As Breaking Israel News reported earlier this month, the Temple Institute in Jerusalem has completed the construction of the stone altar required for the sacrificial service in the Holy Temple. In response to several inaccuracies in both the Hebrew and English media due to lack of information, the organization released its first detailed statement about the exciting event.
The altar was completed late in 2014, and officially inaugurated during the Institute’s public kindling ceremony for the Golden Menorah on the seventh night of the Hanukkah holiday, which fell on December 22.
Contrary to what was reported earlier, the height of the altar is not five meters (16 ft), but five amot, a Biblical measurement equivalent to roughly 2.35 meters (7.7 ft). Each amah measures 46-38 centimeters (18-19 inches). The ramp leading up to the altar is 16 amot long.
These measurements are in accordance with the opinion of Maimonides, the renowned medieval Jewish commentator and philosopher. This represents the smallest possible dimensions for a Kosher (permitted by Jewish law) functioning altar.
According to information released by the Temple Institute, since the Torah forbids the use of hewn stones in an altar (see Deuteronomy 27:5-6), it “consists of an outer frame of earthen bricks, oven-baked to withstand the extreme heat of the altar when in use. This outer frame is filled with natural stones, untouched by metal implements, as per Torah imperative. The outer brick frame is covered with a thin white plaster, as was done with the altar that stood in the Holy Temple courtyard.”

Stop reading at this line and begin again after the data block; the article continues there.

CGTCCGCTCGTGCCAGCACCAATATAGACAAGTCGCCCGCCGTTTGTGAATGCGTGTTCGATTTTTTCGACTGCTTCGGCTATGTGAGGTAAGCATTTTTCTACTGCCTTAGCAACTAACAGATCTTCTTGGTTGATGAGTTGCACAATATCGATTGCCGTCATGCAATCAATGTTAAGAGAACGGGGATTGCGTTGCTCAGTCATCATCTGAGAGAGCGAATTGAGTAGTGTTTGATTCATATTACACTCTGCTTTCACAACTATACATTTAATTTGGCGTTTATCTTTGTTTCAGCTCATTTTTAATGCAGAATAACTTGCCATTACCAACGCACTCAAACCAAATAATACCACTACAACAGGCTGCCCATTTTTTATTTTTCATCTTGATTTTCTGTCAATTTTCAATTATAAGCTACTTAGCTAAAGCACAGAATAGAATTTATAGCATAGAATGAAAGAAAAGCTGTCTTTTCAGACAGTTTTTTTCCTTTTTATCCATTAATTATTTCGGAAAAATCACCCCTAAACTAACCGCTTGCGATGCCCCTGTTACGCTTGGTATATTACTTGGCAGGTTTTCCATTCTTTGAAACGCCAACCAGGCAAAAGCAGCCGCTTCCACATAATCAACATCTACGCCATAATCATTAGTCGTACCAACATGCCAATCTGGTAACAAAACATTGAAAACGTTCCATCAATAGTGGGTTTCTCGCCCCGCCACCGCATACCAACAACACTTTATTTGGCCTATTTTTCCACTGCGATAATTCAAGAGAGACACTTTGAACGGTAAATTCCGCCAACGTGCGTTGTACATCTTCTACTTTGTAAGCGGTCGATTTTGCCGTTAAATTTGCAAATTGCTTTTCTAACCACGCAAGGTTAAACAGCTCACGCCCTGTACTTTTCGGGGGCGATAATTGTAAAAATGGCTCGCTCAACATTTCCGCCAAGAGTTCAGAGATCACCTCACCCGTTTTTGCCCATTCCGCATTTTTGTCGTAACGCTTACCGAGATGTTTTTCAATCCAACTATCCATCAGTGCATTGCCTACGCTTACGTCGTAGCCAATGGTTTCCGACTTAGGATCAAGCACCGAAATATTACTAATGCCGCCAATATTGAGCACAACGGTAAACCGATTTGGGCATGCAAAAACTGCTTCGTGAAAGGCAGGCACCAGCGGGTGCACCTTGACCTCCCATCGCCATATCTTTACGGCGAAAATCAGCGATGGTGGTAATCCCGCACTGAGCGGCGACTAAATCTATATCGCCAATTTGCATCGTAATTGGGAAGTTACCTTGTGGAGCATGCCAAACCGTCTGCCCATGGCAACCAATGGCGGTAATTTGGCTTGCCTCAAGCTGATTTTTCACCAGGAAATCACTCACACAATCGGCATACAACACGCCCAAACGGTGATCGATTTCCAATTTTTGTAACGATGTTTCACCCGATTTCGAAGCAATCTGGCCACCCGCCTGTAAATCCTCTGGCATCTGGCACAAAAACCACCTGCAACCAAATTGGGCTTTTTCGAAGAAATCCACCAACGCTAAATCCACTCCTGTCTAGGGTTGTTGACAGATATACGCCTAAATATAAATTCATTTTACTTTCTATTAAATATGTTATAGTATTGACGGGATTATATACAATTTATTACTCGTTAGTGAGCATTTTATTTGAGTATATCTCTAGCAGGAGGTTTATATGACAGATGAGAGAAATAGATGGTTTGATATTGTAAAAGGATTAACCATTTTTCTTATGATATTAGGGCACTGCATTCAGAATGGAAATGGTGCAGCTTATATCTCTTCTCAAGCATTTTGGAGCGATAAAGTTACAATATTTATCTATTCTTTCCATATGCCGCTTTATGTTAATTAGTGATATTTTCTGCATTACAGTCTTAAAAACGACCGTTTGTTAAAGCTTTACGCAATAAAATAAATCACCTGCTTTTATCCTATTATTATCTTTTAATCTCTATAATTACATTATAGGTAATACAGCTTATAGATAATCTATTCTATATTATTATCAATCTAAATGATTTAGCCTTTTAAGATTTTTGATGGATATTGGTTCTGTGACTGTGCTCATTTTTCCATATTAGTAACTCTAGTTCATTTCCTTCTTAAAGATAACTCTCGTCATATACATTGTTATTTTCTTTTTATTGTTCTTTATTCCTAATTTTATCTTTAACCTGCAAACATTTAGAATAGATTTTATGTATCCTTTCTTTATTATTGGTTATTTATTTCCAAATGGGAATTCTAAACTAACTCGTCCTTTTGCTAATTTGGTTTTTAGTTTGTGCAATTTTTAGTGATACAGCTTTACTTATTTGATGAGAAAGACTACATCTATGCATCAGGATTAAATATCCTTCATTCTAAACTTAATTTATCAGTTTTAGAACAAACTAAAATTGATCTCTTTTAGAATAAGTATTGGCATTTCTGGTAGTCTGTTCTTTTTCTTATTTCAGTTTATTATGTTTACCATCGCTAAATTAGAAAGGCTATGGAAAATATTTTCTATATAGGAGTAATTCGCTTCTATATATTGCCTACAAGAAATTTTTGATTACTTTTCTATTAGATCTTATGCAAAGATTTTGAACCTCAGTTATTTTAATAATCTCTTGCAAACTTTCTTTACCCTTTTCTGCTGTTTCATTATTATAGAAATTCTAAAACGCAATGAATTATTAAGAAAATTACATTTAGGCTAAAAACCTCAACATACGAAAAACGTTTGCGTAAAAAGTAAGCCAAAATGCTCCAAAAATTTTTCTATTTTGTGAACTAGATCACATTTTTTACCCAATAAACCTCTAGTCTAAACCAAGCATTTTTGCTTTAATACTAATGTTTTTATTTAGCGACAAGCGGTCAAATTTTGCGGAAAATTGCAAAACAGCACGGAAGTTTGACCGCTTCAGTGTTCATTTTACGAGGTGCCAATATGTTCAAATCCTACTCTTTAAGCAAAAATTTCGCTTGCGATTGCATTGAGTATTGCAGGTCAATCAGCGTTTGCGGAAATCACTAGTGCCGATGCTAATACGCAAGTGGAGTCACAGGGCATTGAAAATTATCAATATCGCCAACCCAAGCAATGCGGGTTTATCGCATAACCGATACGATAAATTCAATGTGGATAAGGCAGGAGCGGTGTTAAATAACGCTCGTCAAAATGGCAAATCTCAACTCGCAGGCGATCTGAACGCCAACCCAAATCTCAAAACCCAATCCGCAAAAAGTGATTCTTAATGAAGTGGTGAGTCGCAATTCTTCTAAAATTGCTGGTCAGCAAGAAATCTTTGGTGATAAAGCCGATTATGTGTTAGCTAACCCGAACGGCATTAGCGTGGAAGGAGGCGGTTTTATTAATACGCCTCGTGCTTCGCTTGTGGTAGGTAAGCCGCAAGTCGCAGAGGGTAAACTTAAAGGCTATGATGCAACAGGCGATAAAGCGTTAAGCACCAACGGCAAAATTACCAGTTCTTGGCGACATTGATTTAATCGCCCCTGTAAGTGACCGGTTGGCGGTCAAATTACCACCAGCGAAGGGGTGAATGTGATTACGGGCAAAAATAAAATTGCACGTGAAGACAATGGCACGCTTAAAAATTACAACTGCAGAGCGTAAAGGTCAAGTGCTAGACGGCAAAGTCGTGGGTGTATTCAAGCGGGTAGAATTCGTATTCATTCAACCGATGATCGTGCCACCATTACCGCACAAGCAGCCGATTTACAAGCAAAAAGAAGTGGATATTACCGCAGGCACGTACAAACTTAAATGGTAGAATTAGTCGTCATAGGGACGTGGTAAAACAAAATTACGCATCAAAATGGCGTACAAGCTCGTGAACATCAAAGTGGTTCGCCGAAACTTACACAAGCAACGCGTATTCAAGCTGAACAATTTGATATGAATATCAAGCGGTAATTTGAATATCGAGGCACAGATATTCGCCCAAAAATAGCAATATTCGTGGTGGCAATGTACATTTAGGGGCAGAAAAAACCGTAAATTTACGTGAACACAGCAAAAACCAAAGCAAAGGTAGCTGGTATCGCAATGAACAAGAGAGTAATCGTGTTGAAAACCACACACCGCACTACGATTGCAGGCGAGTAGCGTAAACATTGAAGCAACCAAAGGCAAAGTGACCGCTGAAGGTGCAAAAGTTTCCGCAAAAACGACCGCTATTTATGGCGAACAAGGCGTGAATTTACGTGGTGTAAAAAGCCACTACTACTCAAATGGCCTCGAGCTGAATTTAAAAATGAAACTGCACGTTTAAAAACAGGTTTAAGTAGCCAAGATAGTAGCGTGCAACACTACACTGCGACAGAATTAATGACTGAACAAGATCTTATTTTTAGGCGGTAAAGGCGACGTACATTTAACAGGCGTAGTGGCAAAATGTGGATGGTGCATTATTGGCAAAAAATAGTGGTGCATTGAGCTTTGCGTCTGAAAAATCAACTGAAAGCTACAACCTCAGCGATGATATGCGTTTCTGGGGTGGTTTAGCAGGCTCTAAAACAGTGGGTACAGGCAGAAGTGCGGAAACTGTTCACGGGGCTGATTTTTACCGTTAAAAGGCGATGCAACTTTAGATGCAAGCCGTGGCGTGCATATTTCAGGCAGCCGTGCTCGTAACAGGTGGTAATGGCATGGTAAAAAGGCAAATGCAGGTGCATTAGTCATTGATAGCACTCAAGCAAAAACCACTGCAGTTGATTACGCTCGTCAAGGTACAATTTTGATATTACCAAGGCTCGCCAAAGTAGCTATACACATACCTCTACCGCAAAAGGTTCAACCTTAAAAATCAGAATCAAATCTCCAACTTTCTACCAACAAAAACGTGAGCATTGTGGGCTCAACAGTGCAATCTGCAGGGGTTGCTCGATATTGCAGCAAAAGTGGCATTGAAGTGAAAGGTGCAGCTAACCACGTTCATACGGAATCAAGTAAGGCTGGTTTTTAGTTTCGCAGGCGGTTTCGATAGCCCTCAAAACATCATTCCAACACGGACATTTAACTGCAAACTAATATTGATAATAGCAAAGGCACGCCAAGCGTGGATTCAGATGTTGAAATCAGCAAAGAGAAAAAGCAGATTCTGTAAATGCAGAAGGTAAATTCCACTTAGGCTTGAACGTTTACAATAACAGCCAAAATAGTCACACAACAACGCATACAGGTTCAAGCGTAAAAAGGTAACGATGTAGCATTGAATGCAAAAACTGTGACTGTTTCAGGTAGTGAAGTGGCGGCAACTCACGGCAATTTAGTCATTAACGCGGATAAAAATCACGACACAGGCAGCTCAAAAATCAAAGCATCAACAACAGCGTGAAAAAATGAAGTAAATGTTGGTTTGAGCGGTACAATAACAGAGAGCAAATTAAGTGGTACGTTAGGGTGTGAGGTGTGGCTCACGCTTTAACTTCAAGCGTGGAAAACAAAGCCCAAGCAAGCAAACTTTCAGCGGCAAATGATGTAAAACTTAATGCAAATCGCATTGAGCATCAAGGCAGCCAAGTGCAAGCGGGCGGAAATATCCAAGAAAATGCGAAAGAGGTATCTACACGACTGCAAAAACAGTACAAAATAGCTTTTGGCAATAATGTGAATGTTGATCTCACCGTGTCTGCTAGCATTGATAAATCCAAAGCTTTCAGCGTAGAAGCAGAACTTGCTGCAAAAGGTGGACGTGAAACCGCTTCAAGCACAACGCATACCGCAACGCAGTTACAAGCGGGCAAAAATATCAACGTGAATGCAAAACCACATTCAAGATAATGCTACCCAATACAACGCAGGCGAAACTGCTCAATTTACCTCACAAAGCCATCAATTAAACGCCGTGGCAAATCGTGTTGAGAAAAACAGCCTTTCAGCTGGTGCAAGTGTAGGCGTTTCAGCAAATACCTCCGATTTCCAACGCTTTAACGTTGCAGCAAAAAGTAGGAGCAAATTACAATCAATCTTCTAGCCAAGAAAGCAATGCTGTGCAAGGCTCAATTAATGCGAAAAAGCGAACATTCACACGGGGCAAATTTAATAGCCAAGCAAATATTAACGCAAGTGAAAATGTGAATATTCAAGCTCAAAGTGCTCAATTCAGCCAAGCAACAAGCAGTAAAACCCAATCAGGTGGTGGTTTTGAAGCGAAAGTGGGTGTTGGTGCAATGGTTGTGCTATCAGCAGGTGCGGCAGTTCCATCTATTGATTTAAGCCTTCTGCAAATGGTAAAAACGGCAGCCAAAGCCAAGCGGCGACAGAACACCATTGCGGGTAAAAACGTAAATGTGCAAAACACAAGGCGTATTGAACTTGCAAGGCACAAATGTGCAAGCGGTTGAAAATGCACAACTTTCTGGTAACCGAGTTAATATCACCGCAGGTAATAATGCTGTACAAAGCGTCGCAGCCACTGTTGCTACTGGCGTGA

The base of the altar contains two portals for collecting the blood poured during animal sacrifices, in accordance with the Torah. It is also crowned with four raised corners, called horns by the Torah.
One thing that makes this altar unique is that it was designed to be disassembled and quickly reassembled in its correct position on the Temple Mount. According to the Temple Institute, “The people of Israel are required to build an altar exclusively on the site of the original altar on Mount Moriah, the Temple Mount. When circumstances become favorable, this new altar can be quickly re-assembled on the proper location, enabling the Divine service to be resumed without delay.”
The altar is temporarily on display at the Temple Institute, located in the heart of the Old City of Jerusalem, with most of its outer frame and the bottom edge of its base removed to show the inner filling stones. The entire altar project is part of the Institute’s goal of relearning the knowledge of the Temple service, thus its construction was for instructional as well as practical purposes.
The altar was designed by architect Shmuel Balzam, who is also drawing up the plans for the Third Temple. Those plans are the fruit of an Indiegogo crowdfunding campaign, which raised over $100,000 towards rebuilding the Temple Sanctuary. The preliminary stages of the project will be presented March 25, at an International Temple Mount Awareness Day event.